An alternative test suggestive of MG that can be performed in the office is the ice test. In this test, an ice pack or ice-filled glove is placed over one or both eyes for two minutes, and then removed. Improvement of ptosis by 2 mm or greater is considered to be a positive result, and is approximately 80% sensitive.23,24  Another test that can easily be performed is the rest test, in which the patient rests for 30 minutes, followed by repeat examination.25 This test may not be as sensitive as the ice test.26 

    Patient management: treatment and follow-up



    Pyrodistigmine is considered a mainstay of treatment for MG. It is an acetylcholinesterase inhibitor that has a longer half-life than edrophonium. Despite treatment, symptoms may persist.27 The side effect profile is similar to that of other acetylcholinesterase inhibitors (edrophonium) described above.  

    Oral agents

    Oral steroids are often the initial immunosuppressive agent used in controlling MG, and they work by decreasing autoantibody circulation.14,28  The conversion from OMG to generalized MG may be prevented or delayed by the use of steroids.29 Azathioprine has been used as an immunosuppressant agent for MG; however, it can cause leucopenia, pancytopenia, and is considered carcinogenic, which should be taken into account when it is prescribed to children.   Azathioprine's treatment effect is delayed from the initial dose by several months.30 

    Immunomodulatory agents

    Other immunomodulatory agents have been used in MG to control symptomatology. Rituximab has been reported in several cases to improve symptoms and to reduce or eliminate the need for steroids.31,32 Mycophenolate mofetil is another medication that has been used for MG.30 Tacrolimus has also been used as a steroid-sparing agent in children who have MG.33 

    Other treatment modalities

    Use of plasmapheresis has been reviewed, and little evidence has been found supporting or refuting its use in MG, despite studies examining this treatment modality.34 In contrast, intravenous immune globulin (IVIG) has been suggested and used for acute exacerbations of MG.35 A comparison of IVIG to plasmapheresis as maintenance therapy for MG in pediatric patients found that both modalities had high response rates, but plasmapheresis had a more consistent response.36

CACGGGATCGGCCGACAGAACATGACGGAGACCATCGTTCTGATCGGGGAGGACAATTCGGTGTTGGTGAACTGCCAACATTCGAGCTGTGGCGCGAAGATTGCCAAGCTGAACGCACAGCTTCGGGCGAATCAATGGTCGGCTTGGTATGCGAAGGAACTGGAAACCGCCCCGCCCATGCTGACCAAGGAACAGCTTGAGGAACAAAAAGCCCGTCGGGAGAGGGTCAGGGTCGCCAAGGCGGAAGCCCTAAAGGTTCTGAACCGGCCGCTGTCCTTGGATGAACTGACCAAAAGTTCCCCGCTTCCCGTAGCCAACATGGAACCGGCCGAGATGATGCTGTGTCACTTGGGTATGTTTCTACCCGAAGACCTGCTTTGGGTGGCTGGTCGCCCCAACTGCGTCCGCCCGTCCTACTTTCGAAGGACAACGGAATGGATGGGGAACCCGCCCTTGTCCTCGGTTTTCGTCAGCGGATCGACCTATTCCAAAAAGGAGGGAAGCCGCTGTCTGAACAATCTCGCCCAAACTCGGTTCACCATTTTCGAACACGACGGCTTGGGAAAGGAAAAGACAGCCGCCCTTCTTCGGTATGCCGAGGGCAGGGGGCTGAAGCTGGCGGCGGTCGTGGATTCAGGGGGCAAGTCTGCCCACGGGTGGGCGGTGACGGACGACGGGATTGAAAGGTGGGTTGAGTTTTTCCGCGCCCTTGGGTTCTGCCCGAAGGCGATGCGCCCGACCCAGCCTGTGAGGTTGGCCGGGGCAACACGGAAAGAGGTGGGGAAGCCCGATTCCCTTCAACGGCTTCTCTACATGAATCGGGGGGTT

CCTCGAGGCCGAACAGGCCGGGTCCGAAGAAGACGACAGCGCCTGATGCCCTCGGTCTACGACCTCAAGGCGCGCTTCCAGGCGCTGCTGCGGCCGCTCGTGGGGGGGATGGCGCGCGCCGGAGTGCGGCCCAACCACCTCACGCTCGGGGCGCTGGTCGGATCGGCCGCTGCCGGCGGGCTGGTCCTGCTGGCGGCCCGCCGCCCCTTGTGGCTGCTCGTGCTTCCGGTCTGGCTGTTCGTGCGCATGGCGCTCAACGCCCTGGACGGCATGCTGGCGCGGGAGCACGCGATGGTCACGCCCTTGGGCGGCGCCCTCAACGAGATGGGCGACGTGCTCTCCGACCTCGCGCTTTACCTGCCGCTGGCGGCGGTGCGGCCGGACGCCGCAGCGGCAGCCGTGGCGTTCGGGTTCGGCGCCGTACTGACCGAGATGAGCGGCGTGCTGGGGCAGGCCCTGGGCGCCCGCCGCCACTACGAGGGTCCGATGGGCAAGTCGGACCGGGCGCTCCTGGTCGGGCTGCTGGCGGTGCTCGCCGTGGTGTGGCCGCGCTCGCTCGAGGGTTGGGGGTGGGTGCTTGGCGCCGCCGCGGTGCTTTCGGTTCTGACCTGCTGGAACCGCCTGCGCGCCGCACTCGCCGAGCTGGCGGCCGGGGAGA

Thymomas are associated with MG in 10-15% of all adult cases. In children, cases of thymoma  associated with MG have been reported but are exceedingly rare,.37 Thymectomy may have a role, especially in children who have generalized disease that is unresponsive to traditional therapies within one year of diagnosis. The long-term consequences of thymectomy in children remain unclear.1,27,38  Additionally, there may be a protective effect from thymectomy on development of generalized symptoms in children, and it may control OMG as well.8, 39 However, there are no randomized controlled trials evaluating the effectiveness of thymectomy in patients without a thymoma.40 

    Ophthalmic outcomes

    Patients in the amblyopic age range must be monitored for the development of amblyopia from ptosis or strabismus and treated appropriately. Amblyopia develops in 25-50% of patients who have OMG39,41 However, when amblyopia is aggressively treated in patients with OMG, final outcomes can reduce residual amblyopia to 3%.39 Rates of residual strabismus at final visits are between 15% and 57%. Ptosis may be present following stabilization of disease in 46%-66% of patients.39,41 Complete resolution of manifestations of OMG occurs in between 13-50%.39 Upon stability of the underlying disease, strabismus surgery and ptosis surgery can be considered with a 56% long-term success rate found in one study for strabismus surgery.42 Patients and their parents should be counseled about the possible need for multiple surgeries and the possibility of treatment failure due to the child’s underlying disease.